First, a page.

I breathe out the word. A long, slow exhale. I feel my shoulders drop—when did they creep up to my ears?—and my spine elongate.
It’s a powerful word.
In the midst of the frenzy, in the midst of the mundane, be still.
Without realizing it I had lumped be still and all its cousins—do not worry about tomorrow, rejoice always, take my yoke—into the category of Some Day. An aspiration for Some Day when everything aligns and all facets of life hum along in perfect harmony for fifteen consecutive minutes.
But the truths of the Bible weren’t recorded in times of tranquility and ease. The words weren’t given to people who had it all together. They were as shocking and improbable to the original audience as they are to me. The first hearers didn’t have the ability to put them on a future to-attempt list; they had to respond that moment. No response—postponing the decision—was itself a choice, a rejection of the opportunity. The same is true for me.
Imperatives are possible. That’s the beautiful part I’ve been missing.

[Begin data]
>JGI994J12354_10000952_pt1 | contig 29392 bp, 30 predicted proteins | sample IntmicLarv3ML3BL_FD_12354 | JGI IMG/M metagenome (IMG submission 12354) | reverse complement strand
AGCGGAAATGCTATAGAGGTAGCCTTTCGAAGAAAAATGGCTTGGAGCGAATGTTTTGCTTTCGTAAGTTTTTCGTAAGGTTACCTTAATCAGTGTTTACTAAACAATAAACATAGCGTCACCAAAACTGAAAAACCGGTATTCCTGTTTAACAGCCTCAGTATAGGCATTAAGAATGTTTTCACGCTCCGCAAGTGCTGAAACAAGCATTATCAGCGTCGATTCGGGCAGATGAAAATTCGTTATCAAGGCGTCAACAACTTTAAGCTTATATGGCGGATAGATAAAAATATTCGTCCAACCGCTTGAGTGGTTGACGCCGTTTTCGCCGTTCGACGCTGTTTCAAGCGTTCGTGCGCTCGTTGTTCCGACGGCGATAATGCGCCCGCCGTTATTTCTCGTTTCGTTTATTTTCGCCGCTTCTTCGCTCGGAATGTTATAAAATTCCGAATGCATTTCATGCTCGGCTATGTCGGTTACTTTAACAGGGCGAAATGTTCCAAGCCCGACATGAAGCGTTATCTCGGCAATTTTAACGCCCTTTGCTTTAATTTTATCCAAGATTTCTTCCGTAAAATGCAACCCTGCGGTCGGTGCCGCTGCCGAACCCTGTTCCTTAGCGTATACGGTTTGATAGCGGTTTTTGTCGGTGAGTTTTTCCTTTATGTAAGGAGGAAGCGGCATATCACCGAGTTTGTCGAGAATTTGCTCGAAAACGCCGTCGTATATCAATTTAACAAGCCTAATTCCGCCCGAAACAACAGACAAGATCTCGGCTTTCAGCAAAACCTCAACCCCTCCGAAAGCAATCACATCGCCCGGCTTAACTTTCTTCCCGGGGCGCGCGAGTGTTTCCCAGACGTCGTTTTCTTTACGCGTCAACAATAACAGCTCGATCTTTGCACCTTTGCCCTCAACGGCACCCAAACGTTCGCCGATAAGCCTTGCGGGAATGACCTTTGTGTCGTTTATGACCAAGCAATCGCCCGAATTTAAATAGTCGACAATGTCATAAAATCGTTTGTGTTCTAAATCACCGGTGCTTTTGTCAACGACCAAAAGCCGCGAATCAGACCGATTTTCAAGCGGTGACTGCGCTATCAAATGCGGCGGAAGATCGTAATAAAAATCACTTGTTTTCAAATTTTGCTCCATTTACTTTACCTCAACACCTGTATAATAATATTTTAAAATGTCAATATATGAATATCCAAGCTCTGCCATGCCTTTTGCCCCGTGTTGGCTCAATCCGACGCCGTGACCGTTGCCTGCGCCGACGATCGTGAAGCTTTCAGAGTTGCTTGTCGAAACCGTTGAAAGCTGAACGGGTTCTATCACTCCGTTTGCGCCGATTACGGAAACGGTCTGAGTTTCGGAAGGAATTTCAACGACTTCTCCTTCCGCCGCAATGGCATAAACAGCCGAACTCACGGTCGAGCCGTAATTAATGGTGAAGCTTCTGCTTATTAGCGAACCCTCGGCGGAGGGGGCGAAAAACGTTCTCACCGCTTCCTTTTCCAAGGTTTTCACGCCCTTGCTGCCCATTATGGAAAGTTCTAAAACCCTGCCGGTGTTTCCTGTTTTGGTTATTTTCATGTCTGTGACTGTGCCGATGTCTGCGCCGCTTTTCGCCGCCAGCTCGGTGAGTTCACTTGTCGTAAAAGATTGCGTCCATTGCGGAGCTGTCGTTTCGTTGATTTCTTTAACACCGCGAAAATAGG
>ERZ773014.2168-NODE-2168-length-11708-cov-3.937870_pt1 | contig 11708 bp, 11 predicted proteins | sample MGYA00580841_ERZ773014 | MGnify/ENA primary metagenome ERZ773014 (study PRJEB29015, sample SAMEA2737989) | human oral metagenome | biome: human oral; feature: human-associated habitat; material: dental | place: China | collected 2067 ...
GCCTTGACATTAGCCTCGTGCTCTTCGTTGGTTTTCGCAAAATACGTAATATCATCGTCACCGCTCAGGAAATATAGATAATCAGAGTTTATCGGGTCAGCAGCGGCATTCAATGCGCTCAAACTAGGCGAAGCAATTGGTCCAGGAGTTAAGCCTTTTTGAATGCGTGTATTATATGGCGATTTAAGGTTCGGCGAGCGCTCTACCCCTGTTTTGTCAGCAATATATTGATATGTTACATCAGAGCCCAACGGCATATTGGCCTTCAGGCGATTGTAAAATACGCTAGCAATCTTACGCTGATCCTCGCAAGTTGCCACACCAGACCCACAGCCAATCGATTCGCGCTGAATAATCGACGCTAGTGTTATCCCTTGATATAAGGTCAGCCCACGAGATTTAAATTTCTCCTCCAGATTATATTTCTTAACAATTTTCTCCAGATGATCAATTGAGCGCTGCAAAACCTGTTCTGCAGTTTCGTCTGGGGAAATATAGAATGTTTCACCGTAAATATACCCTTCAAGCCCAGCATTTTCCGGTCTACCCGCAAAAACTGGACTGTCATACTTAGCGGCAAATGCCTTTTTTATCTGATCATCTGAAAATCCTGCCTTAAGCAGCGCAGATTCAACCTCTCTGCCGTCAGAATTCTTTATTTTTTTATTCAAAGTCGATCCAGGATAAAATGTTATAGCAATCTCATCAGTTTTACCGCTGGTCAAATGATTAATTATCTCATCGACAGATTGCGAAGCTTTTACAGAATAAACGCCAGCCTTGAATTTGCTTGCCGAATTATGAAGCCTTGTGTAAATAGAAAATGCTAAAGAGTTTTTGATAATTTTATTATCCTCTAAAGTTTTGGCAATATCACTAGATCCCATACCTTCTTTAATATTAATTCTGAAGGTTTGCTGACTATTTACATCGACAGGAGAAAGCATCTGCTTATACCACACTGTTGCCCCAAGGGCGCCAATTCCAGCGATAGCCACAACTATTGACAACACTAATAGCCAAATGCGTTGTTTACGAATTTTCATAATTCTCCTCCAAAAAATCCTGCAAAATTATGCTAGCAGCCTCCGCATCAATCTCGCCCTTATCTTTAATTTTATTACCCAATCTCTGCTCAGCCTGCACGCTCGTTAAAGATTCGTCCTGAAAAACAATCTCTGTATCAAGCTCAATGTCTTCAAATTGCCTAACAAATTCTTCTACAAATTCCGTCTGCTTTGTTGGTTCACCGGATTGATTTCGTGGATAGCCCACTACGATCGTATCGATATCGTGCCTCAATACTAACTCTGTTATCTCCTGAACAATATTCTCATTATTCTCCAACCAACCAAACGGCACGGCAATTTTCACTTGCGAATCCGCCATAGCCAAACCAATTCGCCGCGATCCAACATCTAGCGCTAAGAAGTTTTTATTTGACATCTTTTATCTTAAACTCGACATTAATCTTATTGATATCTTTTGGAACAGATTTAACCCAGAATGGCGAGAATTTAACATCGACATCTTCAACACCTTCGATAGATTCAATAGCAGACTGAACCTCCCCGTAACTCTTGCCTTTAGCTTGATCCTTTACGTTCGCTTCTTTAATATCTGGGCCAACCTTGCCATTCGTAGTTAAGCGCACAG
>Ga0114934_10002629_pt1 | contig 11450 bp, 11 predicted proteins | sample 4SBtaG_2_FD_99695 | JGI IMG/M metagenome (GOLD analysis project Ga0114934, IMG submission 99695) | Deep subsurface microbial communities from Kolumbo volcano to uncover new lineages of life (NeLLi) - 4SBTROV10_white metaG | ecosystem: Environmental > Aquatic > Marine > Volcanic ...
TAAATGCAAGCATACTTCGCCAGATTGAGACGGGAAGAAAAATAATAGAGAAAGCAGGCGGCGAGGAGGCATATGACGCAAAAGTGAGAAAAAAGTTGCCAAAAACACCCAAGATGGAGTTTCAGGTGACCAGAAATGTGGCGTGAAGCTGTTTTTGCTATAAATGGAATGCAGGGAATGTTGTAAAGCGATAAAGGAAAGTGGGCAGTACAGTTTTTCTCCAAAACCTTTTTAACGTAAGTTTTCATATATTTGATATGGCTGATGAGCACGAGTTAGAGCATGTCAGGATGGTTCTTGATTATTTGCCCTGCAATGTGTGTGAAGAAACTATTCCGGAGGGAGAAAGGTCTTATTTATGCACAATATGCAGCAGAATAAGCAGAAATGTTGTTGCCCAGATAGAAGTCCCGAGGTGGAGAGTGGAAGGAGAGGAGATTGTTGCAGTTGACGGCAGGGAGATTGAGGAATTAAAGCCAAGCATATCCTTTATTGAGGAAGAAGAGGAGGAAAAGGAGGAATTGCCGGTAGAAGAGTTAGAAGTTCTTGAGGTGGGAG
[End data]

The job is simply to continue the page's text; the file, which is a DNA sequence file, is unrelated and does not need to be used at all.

Be still is not an intellectual riddle or a code to be broken or a fanciful dream. I can be still. It’s a truth I am equipped to embody. Not perfectly. Not through my own strength or ability. But as I go about my day, the word whispers through me: still. A check to see what reality I’m living in as I drive, reply to emails, cuddle my nephew, put sheets on the bed, sit in meetings . . . It’s a reminder to find stillness in the only One who can provide it.
So I repeat the word throughout the day. A silent call to rest in Jesus.
As I hear it, my soul settles. The internal pressure lessens. The deep breath illustrates how shallowly I’ve been breathing, how shallowly I’ve been living.
This moment I will be still.